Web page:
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Case 120

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A 63-year-old female patient complains of profuse sweating and palpitations. She does not report headache or tremor. The patient has a 10-year history of difficult-to-control hypertension and insulin-dependent type 2 diabetes. She also has family history of sudden death in first-degree relatives. She shows some laboratory results which lead the treating physician to order an abdominal computed tomography.

When evaluating patients with such clinical history, which biochemical testing must precede the imaging study?

a) Plasma catecholamines

25%

b) Vanillylmandelic acid

25%

c) 24-hour urinary catecholamines and metanephrines

25%

d) Plasma aldosterone levels and renin activity

25%
   

Comments

- Pheochromocytomas are catecholamine-secreting tumors which arise from chromaffin cells most often found in the adrenal medulla

- They are rare and usually benign. 15 to 20% of the cases occur in the setting of a hereditary syndrome.

- Clinical manifestations vary and might include the following: paroxysmal hypertension, tremor, pallor, cold extremities, classic triad (episodic headache, sweating and tachycardia), anxiety, sense of impending death, hard-to-control hypertension and family history of pheochromocytoma.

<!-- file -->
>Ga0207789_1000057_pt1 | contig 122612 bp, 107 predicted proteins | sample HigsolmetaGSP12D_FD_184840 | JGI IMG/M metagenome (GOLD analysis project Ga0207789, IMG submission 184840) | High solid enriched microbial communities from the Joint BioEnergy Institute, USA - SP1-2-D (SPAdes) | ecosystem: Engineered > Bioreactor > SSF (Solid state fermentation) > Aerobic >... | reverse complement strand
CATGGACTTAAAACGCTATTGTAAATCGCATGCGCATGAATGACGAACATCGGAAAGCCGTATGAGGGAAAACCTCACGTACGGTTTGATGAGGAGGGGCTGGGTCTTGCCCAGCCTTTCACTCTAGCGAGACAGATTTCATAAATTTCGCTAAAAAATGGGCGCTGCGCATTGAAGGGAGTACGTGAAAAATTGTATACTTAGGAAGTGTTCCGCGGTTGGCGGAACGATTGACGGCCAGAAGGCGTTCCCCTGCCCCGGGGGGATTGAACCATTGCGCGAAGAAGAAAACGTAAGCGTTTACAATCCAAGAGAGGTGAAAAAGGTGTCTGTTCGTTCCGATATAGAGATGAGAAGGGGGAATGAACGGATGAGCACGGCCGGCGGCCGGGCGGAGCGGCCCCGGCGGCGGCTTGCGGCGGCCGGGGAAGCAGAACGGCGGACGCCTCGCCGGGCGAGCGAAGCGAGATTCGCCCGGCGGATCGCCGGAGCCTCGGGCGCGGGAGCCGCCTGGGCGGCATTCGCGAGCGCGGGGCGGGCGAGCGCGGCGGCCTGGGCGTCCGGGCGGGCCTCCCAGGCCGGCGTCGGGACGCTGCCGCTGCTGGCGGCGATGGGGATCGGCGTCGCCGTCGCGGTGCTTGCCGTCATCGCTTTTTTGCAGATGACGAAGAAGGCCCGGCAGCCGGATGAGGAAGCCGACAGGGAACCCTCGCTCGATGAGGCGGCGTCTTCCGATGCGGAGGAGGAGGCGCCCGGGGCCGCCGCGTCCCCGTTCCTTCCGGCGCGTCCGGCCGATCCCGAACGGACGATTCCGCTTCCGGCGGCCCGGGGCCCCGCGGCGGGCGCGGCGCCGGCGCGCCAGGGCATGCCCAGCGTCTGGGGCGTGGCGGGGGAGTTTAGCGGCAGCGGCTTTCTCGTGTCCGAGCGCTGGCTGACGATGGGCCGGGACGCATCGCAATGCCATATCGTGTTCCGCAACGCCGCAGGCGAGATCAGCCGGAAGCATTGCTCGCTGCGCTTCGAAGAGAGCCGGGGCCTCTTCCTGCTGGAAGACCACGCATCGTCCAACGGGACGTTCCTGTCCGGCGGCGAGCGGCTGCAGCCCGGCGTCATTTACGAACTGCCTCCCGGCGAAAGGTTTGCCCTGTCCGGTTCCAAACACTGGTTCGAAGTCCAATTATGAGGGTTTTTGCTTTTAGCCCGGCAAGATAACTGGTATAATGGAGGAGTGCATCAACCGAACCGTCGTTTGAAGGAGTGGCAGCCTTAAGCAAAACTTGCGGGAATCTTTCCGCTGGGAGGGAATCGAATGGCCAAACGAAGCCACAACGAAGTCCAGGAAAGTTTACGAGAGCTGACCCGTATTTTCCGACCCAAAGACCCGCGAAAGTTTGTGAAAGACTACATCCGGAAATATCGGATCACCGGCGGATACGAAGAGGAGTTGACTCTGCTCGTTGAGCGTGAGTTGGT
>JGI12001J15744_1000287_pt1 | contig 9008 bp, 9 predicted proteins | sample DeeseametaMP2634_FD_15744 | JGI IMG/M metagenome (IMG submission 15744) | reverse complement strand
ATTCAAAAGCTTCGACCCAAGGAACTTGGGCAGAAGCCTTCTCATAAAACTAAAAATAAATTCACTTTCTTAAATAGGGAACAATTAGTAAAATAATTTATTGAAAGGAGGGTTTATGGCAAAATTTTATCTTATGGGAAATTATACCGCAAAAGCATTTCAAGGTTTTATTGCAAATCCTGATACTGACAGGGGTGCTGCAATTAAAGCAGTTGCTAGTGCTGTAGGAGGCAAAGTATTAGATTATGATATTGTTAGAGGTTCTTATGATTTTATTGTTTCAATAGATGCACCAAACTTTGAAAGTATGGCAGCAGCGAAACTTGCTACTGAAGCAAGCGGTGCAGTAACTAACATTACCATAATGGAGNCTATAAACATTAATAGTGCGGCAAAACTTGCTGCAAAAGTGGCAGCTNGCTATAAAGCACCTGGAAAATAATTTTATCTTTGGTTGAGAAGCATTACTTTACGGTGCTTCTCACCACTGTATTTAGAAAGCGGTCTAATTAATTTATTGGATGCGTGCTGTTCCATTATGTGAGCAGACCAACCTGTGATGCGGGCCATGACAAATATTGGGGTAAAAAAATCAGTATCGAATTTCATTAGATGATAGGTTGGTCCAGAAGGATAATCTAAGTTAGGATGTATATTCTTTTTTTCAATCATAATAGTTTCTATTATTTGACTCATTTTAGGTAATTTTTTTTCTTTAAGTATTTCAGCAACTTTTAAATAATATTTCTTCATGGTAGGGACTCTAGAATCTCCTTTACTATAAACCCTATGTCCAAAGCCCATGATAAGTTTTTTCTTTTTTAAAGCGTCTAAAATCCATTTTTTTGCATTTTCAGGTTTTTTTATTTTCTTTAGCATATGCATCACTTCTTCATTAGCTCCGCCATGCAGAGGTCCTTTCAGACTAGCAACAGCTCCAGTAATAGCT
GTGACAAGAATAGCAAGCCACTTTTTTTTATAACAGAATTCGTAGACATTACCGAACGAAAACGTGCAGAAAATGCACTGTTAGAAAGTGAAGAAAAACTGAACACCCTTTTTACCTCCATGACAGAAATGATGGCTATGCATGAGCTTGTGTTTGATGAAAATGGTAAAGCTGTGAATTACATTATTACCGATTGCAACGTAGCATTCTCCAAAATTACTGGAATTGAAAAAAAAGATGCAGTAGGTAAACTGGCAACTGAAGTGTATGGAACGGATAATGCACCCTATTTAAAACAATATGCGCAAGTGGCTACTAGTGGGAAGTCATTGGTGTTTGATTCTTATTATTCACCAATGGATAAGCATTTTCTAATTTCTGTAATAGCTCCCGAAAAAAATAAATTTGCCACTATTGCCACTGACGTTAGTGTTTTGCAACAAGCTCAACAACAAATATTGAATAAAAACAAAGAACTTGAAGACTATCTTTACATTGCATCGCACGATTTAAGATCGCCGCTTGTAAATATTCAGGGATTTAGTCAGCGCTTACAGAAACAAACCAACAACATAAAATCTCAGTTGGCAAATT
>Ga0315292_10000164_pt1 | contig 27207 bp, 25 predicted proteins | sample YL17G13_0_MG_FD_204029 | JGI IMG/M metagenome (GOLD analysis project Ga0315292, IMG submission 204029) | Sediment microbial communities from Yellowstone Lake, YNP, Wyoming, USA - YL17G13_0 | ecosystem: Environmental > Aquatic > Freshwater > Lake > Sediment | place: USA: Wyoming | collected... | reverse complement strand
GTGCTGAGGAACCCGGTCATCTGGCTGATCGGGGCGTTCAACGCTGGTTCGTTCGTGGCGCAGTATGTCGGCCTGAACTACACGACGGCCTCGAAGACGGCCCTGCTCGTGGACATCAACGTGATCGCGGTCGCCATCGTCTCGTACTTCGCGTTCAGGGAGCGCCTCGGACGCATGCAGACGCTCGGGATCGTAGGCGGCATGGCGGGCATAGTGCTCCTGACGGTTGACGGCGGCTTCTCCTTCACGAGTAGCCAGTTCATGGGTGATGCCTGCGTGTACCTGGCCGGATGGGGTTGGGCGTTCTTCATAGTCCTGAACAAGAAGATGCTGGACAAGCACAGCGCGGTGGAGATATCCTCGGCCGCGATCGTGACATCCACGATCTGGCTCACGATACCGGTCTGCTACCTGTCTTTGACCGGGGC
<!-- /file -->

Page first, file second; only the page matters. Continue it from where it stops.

- The diagnosis is established with 24-hour urine testing for metanephrines and fractionated catecholamines measurements. The presence of at least one parameter over the threshold is considered diagnostic.

- Imaging studies to localize the tumor should only be performed after biochemical diagnosis of pheochromocytoma.

- Treatment of choice is surgical resection of the tumor.

References

Cecil, RL; Goldman, L; Ausiello, D. Cecil medicina. 23.ed. Rio de Janeiro: Elsevier, 2009. 2v. ISBN 9788535226607 (enc.).

Jr Young WF. Adrenal causes of hypertension: Pheochromocytoma and primary aldosteronism. Rev Endocr Metab Disord (2007) 8:309–320.

Jr Young WF, Kaplan NM. Clinical presentation and diagnosis of pheochromocytoma. Lacroix A, Martin KA, editor. UpToDate, 2013 [Acessed on July, 2013]. Available at: http://www.uptodate.com/contents/clinical-presentation-and-diagnosis-of-pheochromocytoma

Authors

Luanna da Silva Monteiro, 5th year medical student of UFMG School of Medicine

E-mail: luannasmonteiro[at]gmail.com

Maysa Teotonio Josafá Simão, 5th year medical student of UFMG School of Medicine

E-mail: maysateotonio[at]hotmail.com

Supervisor

Maria de Fátima Haueisen Sander Diniz, Member of the Department of Internal Medicine (UFMG School of Medicine)

Reviewers

Fabiana Resende and Glauber Eliazar

Translated by

Lucas Resende Lucinda, 6th year medical student of UFMG School of Medicine.
E-mail: lucasresendebh[at]hotmail.com

 

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